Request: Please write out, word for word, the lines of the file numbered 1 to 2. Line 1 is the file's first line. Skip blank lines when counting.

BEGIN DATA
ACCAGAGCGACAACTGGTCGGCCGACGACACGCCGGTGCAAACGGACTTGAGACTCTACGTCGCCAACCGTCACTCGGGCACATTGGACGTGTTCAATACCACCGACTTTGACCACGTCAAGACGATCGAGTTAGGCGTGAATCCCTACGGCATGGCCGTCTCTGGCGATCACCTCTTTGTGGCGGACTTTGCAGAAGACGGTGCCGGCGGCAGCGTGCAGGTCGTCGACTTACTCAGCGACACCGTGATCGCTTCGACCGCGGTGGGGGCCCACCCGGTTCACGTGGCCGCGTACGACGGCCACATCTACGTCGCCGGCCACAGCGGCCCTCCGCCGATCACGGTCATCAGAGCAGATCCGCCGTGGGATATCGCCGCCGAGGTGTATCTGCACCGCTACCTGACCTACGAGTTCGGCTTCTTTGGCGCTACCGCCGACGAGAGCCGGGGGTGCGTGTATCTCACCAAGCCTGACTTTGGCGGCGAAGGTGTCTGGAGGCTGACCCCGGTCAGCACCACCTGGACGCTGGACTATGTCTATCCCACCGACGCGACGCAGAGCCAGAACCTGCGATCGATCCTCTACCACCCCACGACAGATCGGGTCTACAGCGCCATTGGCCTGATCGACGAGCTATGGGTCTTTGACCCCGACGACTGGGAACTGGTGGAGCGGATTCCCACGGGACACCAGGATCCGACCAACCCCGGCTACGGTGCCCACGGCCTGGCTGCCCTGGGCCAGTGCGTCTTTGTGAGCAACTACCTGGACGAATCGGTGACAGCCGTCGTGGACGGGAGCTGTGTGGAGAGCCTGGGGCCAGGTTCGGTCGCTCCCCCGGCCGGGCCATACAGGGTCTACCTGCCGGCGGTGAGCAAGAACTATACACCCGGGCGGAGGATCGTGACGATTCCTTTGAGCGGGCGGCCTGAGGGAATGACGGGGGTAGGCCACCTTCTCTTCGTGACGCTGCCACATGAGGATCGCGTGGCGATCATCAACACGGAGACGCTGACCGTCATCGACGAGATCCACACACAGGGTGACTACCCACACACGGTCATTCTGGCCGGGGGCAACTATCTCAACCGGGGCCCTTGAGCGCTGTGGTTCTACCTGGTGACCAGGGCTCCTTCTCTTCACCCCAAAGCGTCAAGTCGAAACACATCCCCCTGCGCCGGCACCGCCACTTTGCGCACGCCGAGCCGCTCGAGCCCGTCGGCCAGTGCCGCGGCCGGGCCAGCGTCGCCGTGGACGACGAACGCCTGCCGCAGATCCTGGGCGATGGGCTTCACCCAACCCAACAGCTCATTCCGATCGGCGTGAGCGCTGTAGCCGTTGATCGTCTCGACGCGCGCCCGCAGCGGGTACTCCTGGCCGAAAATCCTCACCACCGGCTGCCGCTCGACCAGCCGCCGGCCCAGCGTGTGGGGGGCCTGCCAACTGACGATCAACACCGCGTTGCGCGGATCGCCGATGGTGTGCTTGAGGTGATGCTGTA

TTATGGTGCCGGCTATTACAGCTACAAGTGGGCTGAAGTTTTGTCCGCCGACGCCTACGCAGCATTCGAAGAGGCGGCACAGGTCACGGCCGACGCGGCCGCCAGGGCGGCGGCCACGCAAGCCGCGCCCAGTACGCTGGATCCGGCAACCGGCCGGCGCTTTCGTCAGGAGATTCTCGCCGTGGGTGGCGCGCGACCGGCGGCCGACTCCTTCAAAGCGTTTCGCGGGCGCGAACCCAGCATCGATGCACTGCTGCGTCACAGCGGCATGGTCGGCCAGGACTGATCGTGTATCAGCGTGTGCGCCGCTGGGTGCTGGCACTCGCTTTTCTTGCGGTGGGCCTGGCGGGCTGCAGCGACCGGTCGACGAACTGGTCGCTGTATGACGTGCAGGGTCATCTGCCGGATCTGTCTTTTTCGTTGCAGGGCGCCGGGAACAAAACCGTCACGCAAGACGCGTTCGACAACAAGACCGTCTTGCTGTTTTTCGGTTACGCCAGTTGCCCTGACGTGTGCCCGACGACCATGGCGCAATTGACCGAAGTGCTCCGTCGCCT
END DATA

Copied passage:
ACCAGAGCGACAACTGGTCGGCCGACGACACGCCGGTGCAAACGGACTTGAGACTCTACGTCGCCAACCGTCACTCGGGCACATTGGACGTGTTCAATACCACCGACTTTGACCACGTCAAGACGATCGAGTTAGGCGTGAATCCCTACGGCATGGCCGTCTCTGGCGATCACCTCTTTGTGGCGGACTTTGCAGAAGACGGTGCCGGCGGCAGCGTGCAGGTCGTCGACTTACTCAGCGACACCGTGATCGCTTCGACCGCGGTGGGGGCCCACCCGGTTCACGTGGCCGCGTACGACGGCCACATCTACGTCGCCGGCCACAGCGGCCCTCCGCCGATCACGGTCATCAGAGCAGATCCGCCGTGGGATATCGCCGCCGAGGTGTATCTGCACCGCTACCTGACCTACGAGTTCGGCTTCTTTGGCGCTACCGCCGACGAGAGCCGGGGGTGCGTGTATCTCACCAAGCCTGACTTTGGCGGCGAAGGTGTCTGGAGGCTGACCCCGGTCAGCACCACCTGGACGCTGGACTATGTCTATCCCACCGACGCGACGCAGAGCCAGAACCTGCGATCGATCCTCTACCACCCCACGACAGATCGGGTCTACAGCGCCATTGGCCTGATCGACGAGCTATGGGTCTTTGACCCCGACGACTGGGAACTGGTGGAGCGGATTCCCACGGGACACCAGGATCCGACCAACCCCGGCTACGGTGCCCACGGCCTGGCTGCCCTGGGCCAGTGCGTCTTTGTGAGCAACTACCTGGACGAATCGGTGACAGCCGTCGTGGACGGGAGCTGTGTGGAGAGCCTGGGGCCAGGTTCGGTCGCTCCCCCGGCCGGGCCATACAGGGTCTACCTGCCGGCGGTGAGCAAGAACTATACACCCGGGCGGAGGATCGTGACGATTCCTTTGAGCGGGCGGCCTGAGGGAATGACGGGGGTAGGCCACCTTCTCTTCGTGACGCTGCCACATGAGGATCGCGTGGCGATCATCAACACGGAGACGCTGACCGTCATCGACGAGATCCACACACAGGGTGACTACCCACACACGGTCATTCTGGCCGGGGGCAACTATCTCAACCGGGGCCCTTGAGCGCTGTGGTTCTACCTGGTGACCAGGGCTCCTTCTCTTCACCCCAAAGCGTCAAGTCGAAACACATCCCCCTGCGCCGGCACCGCCACTTTGCGCACGCCGAGCCGCTCGAGCCCGTCGGCCAGTGCCGCGGCCGGGCCAGCGTCGCCGTGGACGACGAACGCCTGCCGCAGATCCTGGGCGATGGGCTTCACCCAACCCAACAGCTCATTCCGATCGGCGTGAGCGCTGTAGCCGTTGATCGTCTCGACGCGCGCCCGCAGCGGGTACTCCTGGCCGAAAATCCTCACCACCGGCTGCCGCTCGACCAGCCGCCGGCCCAGCGTGTGGGGGGCCTGCCAACTGACGATCAACACCGCGTTGCGCGGATCGCCGATGGTGTGCTTGAGGTGATGCTGTA

TTATGGTGCCGGCTATTACAGCTACAAGTGGGCTGAAGTTTTGTCCGCCGACGCCTACGCAGCATTCGAAGAGGCGGCACAGGTCACGGCCGACGCGGCCGCCAGGGCGGCGGCCACGCAAGCCGCGCCCAGTACGCTGGATCCGGCAACCGGCCGGCGCTTTCGTCAGGAGATTCTCGCCGTGGGTGGCGCGCGACCGGCGGCCGACTCCTTCAAAGCGTTTCGCGGGCGCGAACCCAGCATCGATGCACTGCTGCGTCACAGCGGCATGGTCGGCCAGGACTGATCGTGTATCAGCGTGTGCGCCGCTGGGTGCTGGCACTCGCTTTTCTTGCGGTGGGCCTGGCGGGCTGCAGCGACCGGTCGACGAACTGGTCGCTGTATGACGTGCAGGGTCATCTGCCGGATCTGTCTTTTTCGTTGCAGGGCGCCGGGAACAAAACCGTCACGCAAGACGCGTTCGACAACAAGACCGTCTTGCTGTTTTTCGGTTACGCCAGTTGCCCTGACGTGTGCCCGACGACCATGGCGCAATTGACCGAAGTGCTCCGTCGCCT